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Science vs. Religion: What Scientists Really Think Hardcover – May 6, 2010


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Product Details

  • Hardcover: 240 pages
  • Publisher: Oxford University Press (May 6, 2010)
  • Language: English
  • ISBN-10: 0195392981
  • ISBN-13: 978-0195392982
  • Product Dimensions: 0.8 x 6.3 x 9.2 inches
  • Shipping Weight: 13.6 ounces (View shipping rates and policies)
  • Average Customer Review: 4.2 out of 5 stars  See all reviews (22 customer reviews)
  • Amazon Best Sellers Rank: #871,120 in Books (See Top 100 in Books)

Editorial Reviews

From Publishers Weekly

Ecklund, a professor at Rice University, surveyed 1,700 scientists at 21 elite universities to ascertain how many of them were influenced by religion. She sent a 34- question survey and did 275 personal interviews. Her well-footnoted book profiles how natural and social scientists interact with each other in their own departments, the university at large, students they teach, and the general public. Within the survey, she discovered individuals who identified no religious tradition but considered themselves to be spiritual (spiritual atheists). Among those who were religious, she found varying beliefs about the ultimate nature of things, including intelligent design, evolution, and creationism. Professors presented their convictions or silenced them, either bringing religious thinking into classrooms or keeping it out. Many saw religion as useful in teaching ethical behavior in society. Ecklund concludes by dispelling myths about today's science professors, offering an evidence-based peek behind the doors of academia. (May)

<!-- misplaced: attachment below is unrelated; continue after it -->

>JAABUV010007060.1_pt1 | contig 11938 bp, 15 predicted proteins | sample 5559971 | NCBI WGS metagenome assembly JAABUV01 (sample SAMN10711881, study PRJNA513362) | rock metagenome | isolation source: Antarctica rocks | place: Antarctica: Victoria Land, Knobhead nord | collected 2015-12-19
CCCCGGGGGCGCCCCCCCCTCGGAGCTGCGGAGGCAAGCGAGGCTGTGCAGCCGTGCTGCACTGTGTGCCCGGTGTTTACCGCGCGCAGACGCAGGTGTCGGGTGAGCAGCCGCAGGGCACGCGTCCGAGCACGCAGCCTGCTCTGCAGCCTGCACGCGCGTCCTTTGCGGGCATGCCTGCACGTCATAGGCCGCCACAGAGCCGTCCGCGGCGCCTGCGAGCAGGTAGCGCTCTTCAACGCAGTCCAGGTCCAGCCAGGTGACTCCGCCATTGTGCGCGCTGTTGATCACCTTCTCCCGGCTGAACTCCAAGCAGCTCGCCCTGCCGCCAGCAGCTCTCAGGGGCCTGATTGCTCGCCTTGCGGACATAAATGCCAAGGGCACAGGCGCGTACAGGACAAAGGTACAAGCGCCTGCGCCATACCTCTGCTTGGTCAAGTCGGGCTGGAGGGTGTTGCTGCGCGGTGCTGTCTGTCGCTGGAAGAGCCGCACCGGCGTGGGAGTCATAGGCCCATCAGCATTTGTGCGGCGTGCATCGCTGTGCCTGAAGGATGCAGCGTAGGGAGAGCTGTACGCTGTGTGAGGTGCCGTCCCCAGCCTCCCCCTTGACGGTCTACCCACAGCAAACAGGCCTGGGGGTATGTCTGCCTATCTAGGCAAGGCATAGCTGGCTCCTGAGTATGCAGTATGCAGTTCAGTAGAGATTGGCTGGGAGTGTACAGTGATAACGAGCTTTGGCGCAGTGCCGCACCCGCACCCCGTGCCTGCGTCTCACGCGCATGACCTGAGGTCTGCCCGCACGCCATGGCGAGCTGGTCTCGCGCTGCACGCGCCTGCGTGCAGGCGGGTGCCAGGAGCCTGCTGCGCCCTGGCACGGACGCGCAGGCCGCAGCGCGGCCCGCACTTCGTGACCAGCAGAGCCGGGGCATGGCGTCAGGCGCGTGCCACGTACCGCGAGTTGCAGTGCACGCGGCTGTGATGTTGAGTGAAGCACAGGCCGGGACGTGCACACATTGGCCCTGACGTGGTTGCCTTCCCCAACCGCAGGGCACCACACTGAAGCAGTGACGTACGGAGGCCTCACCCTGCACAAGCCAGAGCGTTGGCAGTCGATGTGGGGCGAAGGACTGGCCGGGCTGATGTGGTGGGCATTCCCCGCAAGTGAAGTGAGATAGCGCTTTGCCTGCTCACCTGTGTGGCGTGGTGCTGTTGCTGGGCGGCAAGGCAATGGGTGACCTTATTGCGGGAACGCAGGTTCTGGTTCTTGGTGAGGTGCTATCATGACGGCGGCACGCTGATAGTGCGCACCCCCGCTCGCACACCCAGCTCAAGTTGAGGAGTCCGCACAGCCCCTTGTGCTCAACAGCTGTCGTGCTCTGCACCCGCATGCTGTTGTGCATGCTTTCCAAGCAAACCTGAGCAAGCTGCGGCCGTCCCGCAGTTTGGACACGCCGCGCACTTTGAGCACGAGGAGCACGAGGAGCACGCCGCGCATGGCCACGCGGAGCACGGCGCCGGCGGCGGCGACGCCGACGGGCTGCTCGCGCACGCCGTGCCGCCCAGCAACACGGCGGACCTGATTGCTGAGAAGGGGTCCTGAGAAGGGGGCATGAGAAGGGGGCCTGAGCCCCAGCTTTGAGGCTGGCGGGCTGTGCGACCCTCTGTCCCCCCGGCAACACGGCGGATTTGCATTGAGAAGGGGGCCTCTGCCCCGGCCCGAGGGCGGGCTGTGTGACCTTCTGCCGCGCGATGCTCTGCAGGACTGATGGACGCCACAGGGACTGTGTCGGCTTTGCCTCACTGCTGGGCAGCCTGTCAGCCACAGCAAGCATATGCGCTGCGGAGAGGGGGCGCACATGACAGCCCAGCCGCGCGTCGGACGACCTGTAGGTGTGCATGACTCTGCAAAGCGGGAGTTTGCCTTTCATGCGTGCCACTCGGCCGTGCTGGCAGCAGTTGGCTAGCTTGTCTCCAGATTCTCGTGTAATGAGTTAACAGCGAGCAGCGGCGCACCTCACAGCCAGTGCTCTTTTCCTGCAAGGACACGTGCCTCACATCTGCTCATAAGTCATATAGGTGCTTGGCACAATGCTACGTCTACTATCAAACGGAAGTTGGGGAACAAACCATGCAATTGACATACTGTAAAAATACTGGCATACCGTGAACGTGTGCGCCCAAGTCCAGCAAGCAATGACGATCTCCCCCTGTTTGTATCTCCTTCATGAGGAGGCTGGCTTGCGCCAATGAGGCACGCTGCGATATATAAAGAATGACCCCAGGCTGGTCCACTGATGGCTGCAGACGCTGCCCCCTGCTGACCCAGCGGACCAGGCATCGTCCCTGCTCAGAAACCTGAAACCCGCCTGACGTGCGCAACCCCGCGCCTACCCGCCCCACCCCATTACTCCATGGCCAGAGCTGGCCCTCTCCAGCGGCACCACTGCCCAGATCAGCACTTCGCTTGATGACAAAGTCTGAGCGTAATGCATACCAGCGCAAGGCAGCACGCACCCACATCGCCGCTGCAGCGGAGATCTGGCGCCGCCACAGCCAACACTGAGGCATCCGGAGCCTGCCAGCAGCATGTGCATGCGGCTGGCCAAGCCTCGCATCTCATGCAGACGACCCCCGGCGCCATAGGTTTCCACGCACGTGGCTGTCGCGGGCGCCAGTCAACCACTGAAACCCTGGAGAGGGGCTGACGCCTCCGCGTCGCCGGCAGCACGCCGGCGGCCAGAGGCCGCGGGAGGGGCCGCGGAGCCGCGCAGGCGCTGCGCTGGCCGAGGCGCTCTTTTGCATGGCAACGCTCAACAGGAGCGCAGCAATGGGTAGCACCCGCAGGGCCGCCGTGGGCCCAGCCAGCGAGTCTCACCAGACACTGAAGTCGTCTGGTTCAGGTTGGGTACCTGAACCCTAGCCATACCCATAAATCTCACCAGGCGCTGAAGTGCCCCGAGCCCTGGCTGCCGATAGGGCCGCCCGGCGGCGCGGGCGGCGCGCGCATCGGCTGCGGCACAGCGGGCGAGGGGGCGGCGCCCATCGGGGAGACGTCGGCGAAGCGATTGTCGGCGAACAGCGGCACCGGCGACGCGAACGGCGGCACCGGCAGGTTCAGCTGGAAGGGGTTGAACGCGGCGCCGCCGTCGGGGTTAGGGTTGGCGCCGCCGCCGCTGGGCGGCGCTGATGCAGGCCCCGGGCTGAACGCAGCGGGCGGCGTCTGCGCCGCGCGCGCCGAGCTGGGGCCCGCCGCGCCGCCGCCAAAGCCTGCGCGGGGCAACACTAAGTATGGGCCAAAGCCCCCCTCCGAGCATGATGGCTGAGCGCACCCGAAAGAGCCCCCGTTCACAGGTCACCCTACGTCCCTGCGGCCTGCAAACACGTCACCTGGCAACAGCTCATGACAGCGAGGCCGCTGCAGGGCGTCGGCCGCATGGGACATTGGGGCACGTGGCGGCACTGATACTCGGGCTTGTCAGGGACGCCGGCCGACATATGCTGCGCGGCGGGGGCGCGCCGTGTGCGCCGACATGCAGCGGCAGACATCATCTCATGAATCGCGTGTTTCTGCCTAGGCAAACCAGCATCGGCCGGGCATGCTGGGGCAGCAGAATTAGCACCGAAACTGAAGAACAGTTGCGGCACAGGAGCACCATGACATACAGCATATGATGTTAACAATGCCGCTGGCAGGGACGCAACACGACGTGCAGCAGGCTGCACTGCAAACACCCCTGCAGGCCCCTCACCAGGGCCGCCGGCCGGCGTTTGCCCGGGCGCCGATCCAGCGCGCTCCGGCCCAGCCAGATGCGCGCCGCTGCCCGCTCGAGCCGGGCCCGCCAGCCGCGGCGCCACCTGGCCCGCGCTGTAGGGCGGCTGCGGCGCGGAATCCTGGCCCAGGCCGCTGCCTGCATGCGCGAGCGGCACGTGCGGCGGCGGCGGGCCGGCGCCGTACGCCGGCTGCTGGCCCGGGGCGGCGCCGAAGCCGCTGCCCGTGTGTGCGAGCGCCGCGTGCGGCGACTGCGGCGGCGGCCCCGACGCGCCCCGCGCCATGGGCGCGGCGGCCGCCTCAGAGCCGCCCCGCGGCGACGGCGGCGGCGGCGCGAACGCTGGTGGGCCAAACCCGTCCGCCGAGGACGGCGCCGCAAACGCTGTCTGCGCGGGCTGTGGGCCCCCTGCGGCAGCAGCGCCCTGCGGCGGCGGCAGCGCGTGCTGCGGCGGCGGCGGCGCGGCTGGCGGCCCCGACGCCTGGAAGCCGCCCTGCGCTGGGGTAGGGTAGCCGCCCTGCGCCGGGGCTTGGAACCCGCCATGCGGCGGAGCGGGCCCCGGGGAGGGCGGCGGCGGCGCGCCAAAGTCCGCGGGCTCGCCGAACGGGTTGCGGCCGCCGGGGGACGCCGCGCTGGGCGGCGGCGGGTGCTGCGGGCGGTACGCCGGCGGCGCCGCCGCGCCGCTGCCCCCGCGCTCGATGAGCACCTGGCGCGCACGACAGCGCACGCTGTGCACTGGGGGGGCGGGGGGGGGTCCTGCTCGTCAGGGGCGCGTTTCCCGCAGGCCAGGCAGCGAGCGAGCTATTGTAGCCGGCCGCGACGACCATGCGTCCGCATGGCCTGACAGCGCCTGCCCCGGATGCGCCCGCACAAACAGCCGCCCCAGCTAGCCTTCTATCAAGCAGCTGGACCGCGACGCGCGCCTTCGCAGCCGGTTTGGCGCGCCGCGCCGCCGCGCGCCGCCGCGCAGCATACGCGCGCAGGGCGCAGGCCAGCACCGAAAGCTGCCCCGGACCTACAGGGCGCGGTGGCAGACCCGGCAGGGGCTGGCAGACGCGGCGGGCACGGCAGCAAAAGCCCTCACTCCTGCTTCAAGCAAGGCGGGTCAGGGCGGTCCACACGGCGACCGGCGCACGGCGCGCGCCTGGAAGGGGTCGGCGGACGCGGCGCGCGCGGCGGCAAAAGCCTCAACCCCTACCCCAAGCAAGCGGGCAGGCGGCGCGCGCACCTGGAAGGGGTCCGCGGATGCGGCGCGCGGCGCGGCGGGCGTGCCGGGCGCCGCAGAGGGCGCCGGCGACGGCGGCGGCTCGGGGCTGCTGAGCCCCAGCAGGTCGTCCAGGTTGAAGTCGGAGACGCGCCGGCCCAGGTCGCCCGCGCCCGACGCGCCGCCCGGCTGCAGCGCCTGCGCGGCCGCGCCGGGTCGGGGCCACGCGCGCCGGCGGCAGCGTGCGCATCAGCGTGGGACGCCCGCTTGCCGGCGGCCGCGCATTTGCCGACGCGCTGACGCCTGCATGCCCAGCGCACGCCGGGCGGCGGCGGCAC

Copyright © Reed Business Information, a division of Reed Elsevier Inc. All rights reserved.

Review


"Since surveys of scientists' religious beliefs began nearly a century ago, no one has produced a study as deep and broad as Ecklund's. Perhaps its most surprising finding is that nearly a quarter of the atheists and agnostics describe themselves as 'spiritual.' Surely Science vs. Religion will be the gold standard of such surveys for decades to come." --Ronald L. Numbers, Hilldale Professor of the History of Science and Medicine, University of Wisconsin, Madison